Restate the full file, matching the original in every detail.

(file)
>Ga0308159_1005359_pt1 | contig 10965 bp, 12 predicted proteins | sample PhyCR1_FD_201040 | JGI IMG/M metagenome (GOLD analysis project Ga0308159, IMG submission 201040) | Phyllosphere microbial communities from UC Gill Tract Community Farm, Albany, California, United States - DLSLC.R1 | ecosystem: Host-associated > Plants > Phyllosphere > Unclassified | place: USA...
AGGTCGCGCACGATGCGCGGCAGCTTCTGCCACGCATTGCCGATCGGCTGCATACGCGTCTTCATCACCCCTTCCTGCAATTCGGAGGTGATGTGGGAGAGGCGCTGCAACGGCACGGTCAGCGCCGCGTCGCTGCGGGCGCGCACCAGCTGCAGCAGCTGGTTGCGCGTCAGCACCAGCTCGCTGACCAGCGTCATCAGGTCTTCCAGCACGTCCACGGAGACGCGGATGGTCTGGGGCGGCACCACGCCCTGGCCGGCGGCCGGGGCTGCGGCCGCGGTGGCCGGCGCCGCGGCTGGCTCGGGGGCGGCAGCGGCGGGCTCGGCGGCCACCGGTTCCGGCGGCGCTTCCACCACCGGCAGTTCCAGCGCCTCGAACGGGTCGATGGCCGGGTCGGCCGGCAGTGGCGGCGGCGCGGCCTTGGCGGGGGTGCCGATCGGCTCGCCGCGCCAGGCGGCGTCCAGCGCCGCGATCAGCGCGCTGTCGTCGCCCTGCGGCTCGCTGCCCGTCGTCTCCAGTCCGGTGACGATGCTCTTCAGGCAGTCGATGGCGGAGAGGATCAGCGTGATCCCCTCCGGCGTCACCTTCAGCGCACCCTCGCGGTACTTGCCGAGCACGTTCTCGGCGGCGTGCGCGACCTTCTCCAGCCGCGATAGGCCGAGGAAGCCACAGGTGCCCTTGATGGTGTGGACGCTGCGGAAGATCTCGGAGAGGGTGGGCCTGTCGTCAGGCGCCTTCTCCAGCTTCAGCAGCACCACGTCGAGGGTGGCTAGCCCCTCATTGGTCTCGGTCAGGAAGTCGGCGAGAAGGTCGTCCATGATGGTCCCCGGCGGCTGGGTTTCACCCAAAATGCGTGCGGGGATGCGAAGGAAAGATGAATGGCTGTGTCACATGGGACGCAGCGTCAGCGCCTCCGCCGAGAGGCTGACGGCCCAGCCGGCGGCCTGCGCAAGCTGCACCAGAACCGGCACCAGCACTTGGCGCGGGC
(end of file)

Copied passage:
>Ga0308159_1005359_pt1 | contig 10965 bp, 12 predicted proteins | sample PhyCR1_FD_201040 | JGI IMG/M metagenome (GOLD analysis project Ga0308159, IMG submission 201040) | Phyllosphere microbial communities from UC Gill Tract Community Farm, Albany, California, United States - DLSLC.R1 | ecosystem: Host-associated > Plants > Phyllosphere > Unclassified | place: USA...
AGGTCGCGCACGATGCGCGGCAGCTTCTGCCACGCATTGCCGATCGGCTGCATACGCGTCTTCATCACCCCTTCCTGCAATTCGGAGGTGATGTGGGAGAGGCGCTGCAACGGCACGGTCAGCGCCGCGTCGCTGCGGGCGCGCACCAGCTGCAGCAGCTGGTTGCGCGTCAGCACCAGCTCGCTGACCAGCGTCATCAGGTCTTCCAGCACGTCCACGGAGACGCGGATGGTCTGGGGCGGCACCACGCCCTGGCCGGCGGCCGGGGCTGCGGCCGCGGTGGCCGGCGCCGCGGCTGGCTCGGGGGCGGCAGCGGCGGGCTCGGCGGCCACCGGTTCCGGCGGCGCTTCCACCACCGGCAGTTCCAGCGCCTCGAACGGGTCGATGGCCGGGTCGGCCGGCAGTGGCGGCGGCGCGGCCTTGGCGGGGGTGCCGATCGGCTCGCCGCGCCAGGCGGCGTCCAGCGCCGCGATCAGCGCGCTGTCGTCGCCCTGCGGCTCGCTGCCCGTCGTCTCCAGTCCGGTGACGATGCTCTTCAGGCAGTCGATGGCGGAGAGGATCAGCGTGATCCCCTCCGGCGTCACCTTCAGCGCACCCTCGCGGTACTTGCCGAGCACGTTCTCGGCGGCGTGCGCGACCTTCTCCAGCCGCGATAGGCCGAGGAAGCCACAGGTGCCCTTGATGGTGTGGACGCTGCGGAAGATCTCGGAGAGGGTGGGCCTGTCGTCAGGCGCCTTCTCCAGCTTCAGCAGCACCACGTCGAGGGTGGCTAGCCCCTCATTGGTCTCGGTCAGGAAGTCGGCGAGAAGGTCGTCCATGATGGTCCCCGGCGGCTGGGTTTCACCCAAAATGCGTGCGGGGATGCGAAGGAAAGATGAATGGCTGTGTCACATGGGACGCAGCGTCAGCGCCTCCGCCGAGAGGCTGACGGCCCAGCCGGCGGCCTGCGCAAGCTGCACCAGAACCGGCACCAGCACTTGGCGCGGGC